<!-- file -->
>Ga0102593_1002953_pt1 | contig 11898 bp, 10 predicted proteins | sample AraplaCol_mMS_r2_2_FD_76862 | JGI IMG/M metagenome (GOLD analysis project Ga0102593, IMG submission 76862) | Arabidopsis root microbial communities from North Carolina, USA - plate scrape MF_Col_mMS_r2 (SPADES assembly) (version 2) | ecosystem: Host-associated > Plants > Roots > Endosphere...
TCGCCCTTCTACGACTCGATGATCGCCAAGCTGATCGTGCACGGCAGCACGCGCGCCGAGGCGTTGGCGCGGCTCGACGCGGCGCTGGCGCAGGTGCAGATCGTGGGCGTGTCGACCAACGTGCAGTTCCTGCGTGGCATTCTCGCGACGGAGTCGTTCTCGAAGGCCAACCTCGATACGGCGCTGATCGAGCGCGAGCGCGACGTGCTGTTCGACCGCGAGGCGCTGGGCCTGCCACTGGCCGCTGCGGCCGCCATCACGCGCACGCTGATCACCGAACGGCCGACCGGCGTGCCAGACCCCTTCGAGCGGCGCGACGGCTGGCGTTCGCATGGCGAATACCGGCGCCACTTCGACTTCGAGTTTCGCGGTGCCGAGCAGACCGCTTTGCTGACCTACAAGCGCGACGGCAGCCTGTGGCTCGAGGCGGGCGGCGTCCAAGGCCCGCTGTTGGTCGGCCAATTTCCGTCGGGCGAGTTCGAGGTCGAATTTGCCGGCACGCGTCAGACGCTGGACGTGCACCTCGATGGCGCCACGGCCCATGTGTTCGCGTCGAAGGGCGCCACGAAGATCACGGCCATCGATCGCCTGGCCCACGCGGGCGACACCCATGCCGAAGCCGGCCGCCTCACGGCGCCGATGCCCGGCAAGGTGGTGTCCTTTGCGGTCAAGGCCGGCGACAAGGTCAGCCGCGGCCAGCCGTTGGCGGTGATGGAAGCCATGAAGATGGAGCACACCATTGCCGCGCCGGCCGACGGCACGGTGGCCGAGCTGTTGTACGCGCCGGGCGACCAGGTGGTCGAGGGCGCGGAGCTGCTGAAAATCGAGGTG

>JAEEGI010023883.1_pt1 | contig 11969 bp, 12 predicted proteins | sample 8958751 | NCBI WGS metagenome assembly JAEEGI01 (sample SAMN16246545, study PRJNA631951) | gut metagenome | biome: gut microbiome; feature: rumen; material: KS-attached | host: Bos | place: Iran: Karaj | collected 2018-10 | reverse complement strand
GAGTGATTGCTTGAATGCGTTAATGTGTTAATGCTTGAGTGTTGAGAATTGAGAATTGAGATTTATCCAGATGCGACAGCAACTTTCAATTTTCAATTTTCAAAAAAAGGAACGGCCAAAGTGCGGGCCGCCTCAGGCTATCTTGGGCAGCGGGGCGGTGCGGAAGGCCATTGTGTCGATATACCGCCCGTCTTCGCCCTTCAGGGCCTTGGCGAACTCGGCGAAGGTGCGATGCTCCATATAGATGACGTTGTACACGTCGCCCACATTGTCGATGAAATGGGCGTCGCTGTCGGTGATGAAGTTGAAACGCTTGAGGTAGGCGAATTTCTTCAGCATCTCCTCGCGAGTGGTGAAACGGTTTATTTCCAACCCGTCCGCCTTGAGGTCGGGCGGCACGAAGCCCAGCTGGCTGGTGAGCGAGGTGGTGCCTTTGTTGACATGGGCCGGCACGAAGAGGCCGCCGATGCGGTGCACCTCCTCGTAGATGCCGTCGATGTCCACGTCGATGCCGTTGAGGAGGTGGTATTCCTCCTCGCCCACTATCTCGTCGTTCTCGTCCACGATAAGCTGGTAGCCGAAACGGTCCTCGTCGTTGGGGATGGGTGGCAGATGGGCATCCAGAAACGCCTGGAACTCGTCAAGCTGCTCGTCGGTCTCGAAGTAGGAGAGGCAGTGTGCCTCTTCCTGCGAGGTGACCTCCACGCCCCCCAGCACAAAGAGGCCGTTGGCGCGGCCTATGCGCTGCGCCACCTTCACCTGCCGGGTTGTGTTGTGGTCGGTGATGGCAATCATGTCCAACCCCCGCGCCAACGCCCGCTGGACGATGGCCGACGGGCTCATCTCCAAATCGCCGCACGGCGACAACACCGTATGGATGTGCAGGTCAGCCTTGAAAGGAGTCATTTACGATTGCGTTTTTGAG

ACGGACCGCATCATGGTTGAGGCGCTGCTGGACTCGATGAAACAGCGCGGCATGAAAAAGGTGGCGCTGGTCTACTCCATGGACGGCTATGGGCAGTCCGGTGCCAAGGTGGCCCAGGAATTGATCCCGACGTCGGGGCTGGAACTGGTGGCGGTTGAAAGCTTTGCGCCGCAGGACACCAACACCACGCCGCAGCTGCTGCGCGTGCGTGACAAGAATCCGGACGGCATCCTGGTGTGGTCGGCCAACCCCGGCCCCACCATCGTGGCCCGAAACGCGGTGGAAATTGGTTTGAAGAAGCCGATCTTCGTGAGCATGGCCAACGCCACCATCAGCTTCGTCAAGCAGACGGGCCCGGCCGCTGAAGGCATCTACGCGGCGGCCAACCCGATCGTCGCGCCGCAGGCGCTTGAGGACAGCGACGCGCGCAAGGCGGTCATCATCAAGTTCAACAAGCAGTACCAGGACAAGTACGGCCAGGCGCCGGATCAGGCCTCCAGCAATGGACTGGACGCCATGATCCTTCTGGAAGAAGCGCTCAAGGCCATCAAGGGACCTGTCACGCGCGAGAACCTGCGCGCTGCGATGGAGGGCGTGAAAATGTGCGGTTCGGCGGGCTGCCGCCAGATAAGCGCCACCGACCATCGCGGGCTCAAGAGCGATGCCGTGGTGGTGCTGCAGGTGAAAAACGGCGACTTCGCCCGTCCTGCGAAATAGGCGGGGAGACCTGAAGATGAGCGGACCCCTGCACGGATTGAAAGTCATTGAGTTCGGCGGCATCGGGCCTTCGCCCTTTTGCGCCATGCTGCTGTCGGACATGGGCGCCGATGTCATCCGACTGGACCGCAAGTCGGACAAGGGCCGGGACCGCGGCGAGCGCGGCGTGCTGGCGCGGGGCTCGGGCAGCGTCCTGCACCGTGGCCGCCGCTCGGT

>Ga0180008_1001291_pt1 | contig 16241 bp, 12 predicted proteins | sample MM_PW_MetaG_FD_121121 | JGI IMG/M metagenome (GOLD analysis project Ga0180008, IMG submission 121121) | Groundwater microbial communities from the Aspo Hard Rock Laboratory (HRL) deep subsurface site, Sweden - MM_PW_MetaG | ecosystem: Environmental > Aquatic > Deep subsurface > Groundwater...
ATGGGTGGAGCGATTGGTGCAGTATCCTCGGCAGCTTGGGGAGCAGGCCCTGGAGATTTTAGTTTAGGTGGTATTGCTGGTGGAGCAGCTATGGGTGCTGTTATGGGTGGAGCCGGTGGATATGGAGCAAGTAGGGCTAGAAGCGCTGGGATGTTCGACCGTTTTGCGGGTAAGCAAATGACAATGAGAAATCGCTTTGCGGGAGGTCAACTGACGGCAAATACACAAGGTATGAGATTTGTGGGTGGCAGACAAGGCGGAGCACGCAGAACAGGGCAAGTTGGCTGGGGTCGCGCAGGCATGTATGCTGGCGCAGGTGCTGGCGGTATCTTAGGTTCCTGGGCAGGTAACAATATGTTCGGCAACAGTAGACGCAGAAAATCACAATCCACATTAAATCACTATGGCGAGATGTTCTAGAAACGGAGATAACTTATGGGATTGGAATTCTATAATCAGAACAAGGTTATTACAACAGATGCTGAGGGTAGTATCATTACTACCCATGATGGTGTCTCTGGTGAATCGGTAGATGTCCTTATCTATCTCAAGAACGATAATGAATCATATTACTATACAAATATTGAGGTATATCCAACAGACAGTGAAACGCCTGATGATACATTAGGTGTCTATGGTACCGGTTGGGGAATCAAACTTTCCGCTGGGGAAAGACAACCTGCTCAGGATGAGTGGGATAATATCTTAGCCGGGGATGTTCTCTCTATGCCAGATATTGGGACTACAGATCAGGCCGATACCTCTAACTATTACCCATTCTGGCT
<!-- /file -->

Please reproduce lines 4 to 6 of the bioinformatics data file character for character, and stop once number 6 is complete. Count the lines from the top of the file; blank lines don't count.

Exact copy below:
GAGTGATTGCTTGAATGCGTTAATGTGTTAATGCTTGAGTGTTGAGAATTGAGAATTGAGATTTATCCAGATGCGACAGCAACTTTCAATTTTCAATTTTCAAAAAAAGGAACGGCCAAAGTGCGGGCCGCCTCAGGCTATCTTGGGCAGCGGGGCGGTGCGGAAGGCCATTGTGTCGATATACCGCCCGTCTTCGCCCTTCAGGGCCTTGGCGAACTCGGCGAAGGTGCGATGCTCCATATAGATGACGTTGTACACGTCGCCCACATTGTCGATGAAATGGGCGTCGCTGTCGGTGATGAAGTTGAAACGCTTGAGGTAGGCGAATTTCTTCAGCATCTCCTCGCGAGTGGTGAAACGGTTTATTTCCAACCCGTCCGCCTTGAGGTCGGGCGGCACGAAGCCCAGCTGGCTGGTGAGCGAGGTGGTGCCTTTGTTGACATGGGCCGGCACGAAGAGGCCGCCGATGCGGTGCACCTCCTCGTAGATGCCGTCGATGTCCACGTCGATGCCGTTGAGGAGGTGGTATTCCTCCTCGCCCACTATCTCGTCGTTCTCGTCCACGATAAGCTGGTAGCCGAAACGGTCCTCGTCGTTGGGGATGGGTGGCAGATGGGCATCCAGAAACGCCTGGAACTCGTCAAGCTGCTCGTCGGTCTCGAAGTAGGAGAGGCAGTGTGCCTCTTCCTGCGAGGTGACCTCCACGCCCCCCAGCACAAAGAGGCCGTTGGCGCGGCCTATGCGCTGCGCCACCTTCACCTGCCGGGTTGTGTTGTGGTCGGTGATGGCAATCATGTCCAACCCCCGCGCCAACGCCCGCTGGACGATGGCCGACGGGCTCATCTCCAAATCGCCGCACGGCGACAACACCGTATGGATGTGCAGGTCAGCCTTGAAAGGAGTCATTTACGATTGCGTTTTTGAG

ACGGACCGCATCATGGTTGAGGCGCTGCTGGACTCGATGAAACAGCGCGGCATGAAAAAGGTGGCGCTGGTCTACTCCATGGACGGCTATGGGCAGTCCGGTGCCAAGGTGGCCCAGGAATTGATCCCGACGTCGGGGCTGGAACTGGTGGCGGTTGAAAGCTTTGCGCCGCAGGACACCAACACCACGCCGCAGCTGCTGCGCGTGCGTGACAAGAATCCGGACGGCATCCTGGTGTGGTCGGCCAACCCCGGCCCCACCATCGTGGCCCGAAACGCGGTGGAAATTGGTTTGAAGAAGCCGATCTTCGTGAGCATGGCCAACGCCACCATCAGCTTCGTCAAGCAGACGGGCCCGGCCGCTGAAGGCATCTACGCGGCGGCCAACCCGATCGTCGCGCCGCAGGCGCTTGAGGACAGCGACGCGCGCAAGGCGGTCATCATCAAGTTCAACAAGCAGTACCAGGACAAGTACGGCCAGGCGCCGGATCAGGCCTCCAGCAATGGACTGGACGCCATGATCCTTCTGGAAGAAGCGCTCAAGGCCATCAAGGGACCTGTCACGCGCGAGAACCTGCGCGCTGCGATGGAGGGCGTGAAAATGTGCGGTTCGGCGGGCTGCCGCCAGATAAGCGCCACCGACCATCGCGGGCTCAAGAGCGATGCCGTGGTGGTGCTGCAGGTGAAAAACGGCGACTTCGCCCGTCCTGCGAAATAGGCGGGGAGACCTGAAGATGAGCGGACCCCTGCACGGATTGAAAGTCATTGAGTTCGGCGGCATCGGGCCTTCGCCCTTTTGCGCCATGCTGCTGTCGGACATGGGCGCCGATGTCATCCGACTGGACCGCAAGTCGGACAAGGGCCGGGACCGCGGCGAGCGCGGCGTGCTGGCGCGGGGCTCGGGCAGCGTCCTGCACCGTGGCCGCCGCTCGGT

>Ga0180008_1001291_pt1 | contig 16241 bp, 12 predicted proteins | sample MM_PW_MetaG_FD_121121 | JGI IMG/M metagenome (GOLD analysis project Ga0180008, IMG submission 121121) | Groundwater microbial communities from the Aspo Hard Rock Laboratory (HRL) deep subsurface site, Sweden - MM_PW_MetaG | ecosystem: Environmental > Aquatic > Deep subsurface > Groundwater...